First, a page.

Six months in and she's got my heart. She did from the beginning, of course, but that heart is only getting more deeply embedded in that fragile place where parents' hearts go, where it shatters at every story on the news and thunders with panic at every feverish night, and yet somehow keeps repairing itself at every wide-eyed grin.
Oh, Cora Ivy. I gave her that name because it means heart of faithfulness – my prayer for her – but how can I dare long for such a treasure when my own faith is ever-waning?
It's the season of faith. The ornaments hang from the tree so confidently, and those lights flicker with abandon, while inside my heart is a wrecked mess of sadness and fear and longing that's within all of us, but no one seems to talk about anymore.
How can I look into those beautiful little eyes without thinking about all that they will see?
Thinking back on my own trials, I can't help but wonder what hers will be. What theirs will be. I
know not what it is, just that it is to come. Living life in a fallen world, no one escapes the battles that overwhelm the soul. Has my path prepared me? How can I help them through it all when my own search hasn't always turned up answers and has too often left me brokenhearted?
How can I teach them about their worth when I struggle with my own? How can I tell them to be bold, that they need not worry about what anyone else thinks of them when their own mama has never learned how to do it? How can I give away patience when I've run out of it?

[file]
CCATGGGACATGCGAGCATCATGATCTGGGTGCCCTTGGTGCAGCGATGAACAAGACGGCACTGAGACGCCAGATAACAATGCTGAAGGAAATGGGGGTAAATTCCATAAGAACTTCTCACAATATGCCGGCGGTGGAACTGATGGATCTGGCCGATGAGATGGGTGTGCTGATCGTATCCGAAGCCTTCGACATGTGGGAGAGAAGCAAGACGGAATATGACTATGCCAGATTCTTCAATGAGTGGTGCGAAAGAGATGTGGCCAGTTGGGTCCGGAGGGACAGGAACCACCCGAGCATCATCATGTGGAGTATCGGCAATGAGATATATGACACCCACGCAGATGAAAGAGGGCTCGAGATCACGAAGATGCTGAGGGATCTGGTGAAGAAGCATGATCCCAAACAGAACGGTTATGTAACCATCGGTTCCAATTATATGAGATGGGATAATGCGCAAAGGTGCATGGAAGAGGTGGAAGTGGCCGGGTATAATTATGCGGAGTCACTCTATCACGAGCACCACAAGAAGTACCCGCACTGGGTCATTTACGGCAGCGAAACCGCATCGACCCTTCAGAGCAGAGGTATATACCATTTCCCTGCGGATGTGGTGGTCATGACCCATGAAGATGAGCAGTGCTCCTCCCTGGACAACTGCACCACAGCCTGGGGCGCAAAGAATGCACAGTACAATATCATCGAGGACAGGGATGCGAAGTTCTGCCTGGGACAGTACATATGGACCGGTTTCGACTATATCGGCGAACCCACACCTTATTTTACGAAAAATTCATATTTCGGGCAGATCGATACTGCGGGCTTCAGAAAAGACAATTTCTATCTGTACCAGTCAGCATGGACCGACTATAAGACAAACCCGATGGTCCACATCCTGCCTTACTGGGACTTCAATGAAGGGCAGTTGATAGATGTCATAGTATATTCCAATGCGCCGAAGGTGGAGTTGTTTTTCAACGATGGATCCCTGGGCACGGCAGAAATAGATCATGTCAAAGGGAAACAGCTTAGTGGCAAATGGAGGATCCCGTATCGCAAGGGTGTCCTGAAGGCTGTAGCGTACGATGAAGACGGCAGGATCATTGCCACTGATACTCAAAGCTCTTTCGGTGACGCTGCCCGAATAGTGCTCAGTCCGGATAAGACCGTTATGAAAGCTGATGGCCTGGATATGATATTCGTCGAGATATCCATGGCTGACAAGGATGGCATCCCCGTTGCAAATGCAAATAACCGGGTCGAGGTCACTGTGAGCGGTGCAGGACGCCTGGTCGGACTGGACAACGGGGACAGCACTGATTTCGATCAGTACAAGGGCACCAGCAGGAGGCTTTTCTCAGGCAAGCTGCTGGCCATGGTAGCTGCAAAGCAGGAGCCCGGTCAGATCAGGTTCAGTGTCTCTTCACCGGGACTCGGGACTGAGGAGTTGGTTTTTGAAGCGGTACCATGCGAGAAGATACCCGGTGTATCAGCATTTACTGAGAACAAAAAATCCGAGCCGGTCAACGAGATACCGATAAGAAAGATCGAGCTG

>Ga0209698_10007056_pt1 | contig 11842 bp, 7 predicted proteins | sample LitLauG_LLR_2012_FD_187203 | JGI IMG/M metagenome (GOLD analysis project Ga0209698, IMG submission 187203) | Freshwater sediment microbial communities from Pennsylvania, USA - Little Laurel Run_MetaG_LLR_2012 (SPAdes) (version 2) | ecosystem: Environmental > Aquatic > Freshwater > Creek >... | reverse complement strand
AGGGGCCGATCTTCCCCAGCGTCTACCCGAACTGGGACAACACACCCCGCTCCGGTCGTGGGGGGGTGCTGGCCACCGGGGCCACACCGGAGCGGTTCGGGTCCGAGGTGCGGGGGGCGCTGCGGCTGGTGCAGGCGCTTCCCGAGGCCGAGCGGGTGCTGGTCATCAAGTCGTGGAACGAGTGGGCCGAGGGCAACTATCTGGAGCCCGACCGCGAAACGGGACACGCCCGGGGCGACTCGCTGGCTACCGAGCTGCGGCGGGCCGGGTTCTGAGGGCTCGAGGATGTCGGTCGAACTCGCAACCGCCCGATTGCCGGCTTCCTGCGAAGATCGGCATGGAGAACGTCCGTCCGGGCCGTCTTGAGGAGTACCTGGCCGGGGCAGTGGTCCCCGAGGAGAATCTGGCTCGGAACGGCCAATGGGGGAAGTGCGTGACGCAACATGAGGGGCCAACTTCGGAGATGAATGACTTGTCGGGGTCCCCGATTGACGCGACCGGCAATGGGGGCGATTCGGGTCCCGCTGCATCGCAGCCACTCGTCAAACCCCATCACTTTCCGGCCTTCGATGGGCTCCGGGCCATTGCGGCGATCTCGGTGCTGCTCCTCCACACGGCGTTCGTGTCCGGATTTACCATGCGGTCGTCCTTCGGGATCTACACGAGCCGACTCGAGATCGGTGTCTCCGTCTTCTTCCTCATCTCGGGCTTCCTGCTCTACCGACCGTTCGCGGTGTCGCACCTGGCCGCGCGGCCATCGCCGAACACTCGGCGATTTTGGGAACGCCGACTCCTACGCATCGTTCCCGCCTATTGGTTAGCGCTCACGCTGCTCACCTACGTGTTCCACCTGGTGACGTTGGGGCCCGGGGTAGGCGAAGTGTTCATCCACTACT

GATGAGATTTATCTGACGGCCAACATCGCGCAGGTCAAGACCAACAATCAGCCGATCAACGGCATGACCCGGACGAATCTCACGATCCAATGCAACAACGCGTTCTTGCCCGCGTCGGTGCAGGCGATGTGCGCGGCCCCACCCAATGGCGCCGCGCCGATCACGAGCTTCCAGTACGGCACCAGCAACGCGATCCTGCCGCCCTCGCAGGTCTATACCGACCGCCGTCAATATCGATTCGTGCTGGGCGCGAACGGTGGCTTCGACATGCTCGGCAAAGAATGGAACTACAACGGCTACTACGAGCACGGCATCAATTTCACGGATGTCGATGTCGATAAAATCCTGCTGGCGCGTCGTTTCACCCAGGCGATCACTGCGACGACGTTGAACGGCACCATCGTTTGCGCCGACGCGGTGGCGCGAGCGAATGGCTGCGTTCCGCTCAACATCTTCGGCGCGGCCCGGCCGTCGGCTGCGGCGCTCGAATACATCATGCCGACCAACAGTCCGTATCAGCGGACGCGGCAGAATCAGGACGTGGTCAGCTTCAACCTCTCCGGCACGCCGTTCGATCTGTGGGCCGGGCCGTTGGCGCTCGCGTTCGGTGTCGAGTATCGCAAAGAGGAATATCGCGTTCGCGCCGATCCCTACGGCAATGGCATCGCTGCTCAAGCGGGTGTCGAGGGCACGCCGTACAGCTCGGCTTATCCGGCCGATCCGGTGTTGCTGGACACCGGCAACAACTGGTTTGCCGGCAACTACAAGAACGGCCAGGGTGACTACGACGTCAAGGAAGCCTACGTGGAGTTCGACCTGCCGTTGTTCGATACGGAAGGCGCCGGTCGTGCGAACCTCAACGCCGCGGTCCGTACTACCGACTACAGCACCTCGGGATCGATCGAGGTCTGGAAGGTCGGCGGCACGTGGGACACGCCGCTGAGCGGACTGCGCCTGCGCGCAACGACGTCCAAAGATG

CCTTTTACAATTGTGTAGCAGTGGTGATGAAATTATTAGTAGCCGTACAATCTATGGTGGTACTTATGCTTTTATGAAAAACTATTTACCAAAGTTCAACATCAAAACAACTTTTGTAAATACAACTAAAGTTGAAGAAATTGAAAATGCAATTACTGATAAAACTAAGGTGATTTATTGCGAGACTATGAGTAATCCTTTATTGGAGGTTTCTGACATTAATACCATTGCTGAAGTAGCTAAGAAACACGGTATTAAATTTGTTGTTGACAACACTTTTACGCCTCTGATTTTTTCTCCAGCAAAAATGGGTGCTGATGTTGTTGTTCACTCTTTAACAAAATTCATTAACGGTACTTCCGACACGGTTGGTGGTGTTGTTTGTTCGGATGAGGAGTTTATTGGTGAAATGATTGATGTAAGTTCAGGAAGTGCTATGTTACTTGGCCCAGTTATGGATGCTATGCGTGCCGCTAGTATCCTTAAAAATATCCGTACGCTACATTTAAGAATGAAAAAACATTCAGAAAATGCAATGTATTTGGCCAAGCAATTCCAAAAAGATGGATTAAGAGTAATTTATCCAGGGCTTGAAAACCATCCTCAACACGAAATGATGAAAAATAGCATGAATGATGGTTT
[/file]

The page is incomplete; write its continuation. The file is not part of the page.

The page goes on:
How can I teach them how to love when the world will never cease to throw at them every false version of love it can come up with?
How can I sit there and tell my big girl not to be so hard on herself when Lord knows I do it to myself too? How can I encourage my boy to be strong when I feel weak? How can I give this tiny baby who strokes my face as she curls up against my body the security that she truly needs?
I sing along with the Christmas carols - “the hopes and fears of all the years are met in thee tonight” - and the feelings come and go. Here comes the hope. Here come the fears. And so on it goes as it has since the beginning of time.
Before bed I read them The Little Engine That Could, and I dwell on those words more than they will ever know – I think I can, I think I can – turn out the light, and keep chugging along. I keep chug-chug-chugging. It's all I can do.
Then when all has quieted down and I retreat to that place within that can get messy and harsh and fearful, I force myself to fill it with hope. I think about the story my clever little girl wrote and illustrated for me. I think about my energetic little boy proudly bringing in the chicken egg he collected from the hens all by himself. I remember the first heartfelt, unprompted 'thank you' and the last big hug I got, and I let my thoughts linger on all the laughter and joy in between. Because that's the place my heart needs to go.
It's more than how can I. It's why can't I. It's how can I not.
So I'll keep chugging along, but I'll change the rhythm of the engine. I know we can. I know we will. And we will indeed, because what more could be worthy of yearning for but the faith to carry us through?
I must pull my heart from the trenches and place it on the mountaintop. It belongs to them, after all. They need their mama's heart to soar above the oceans so they can fly too.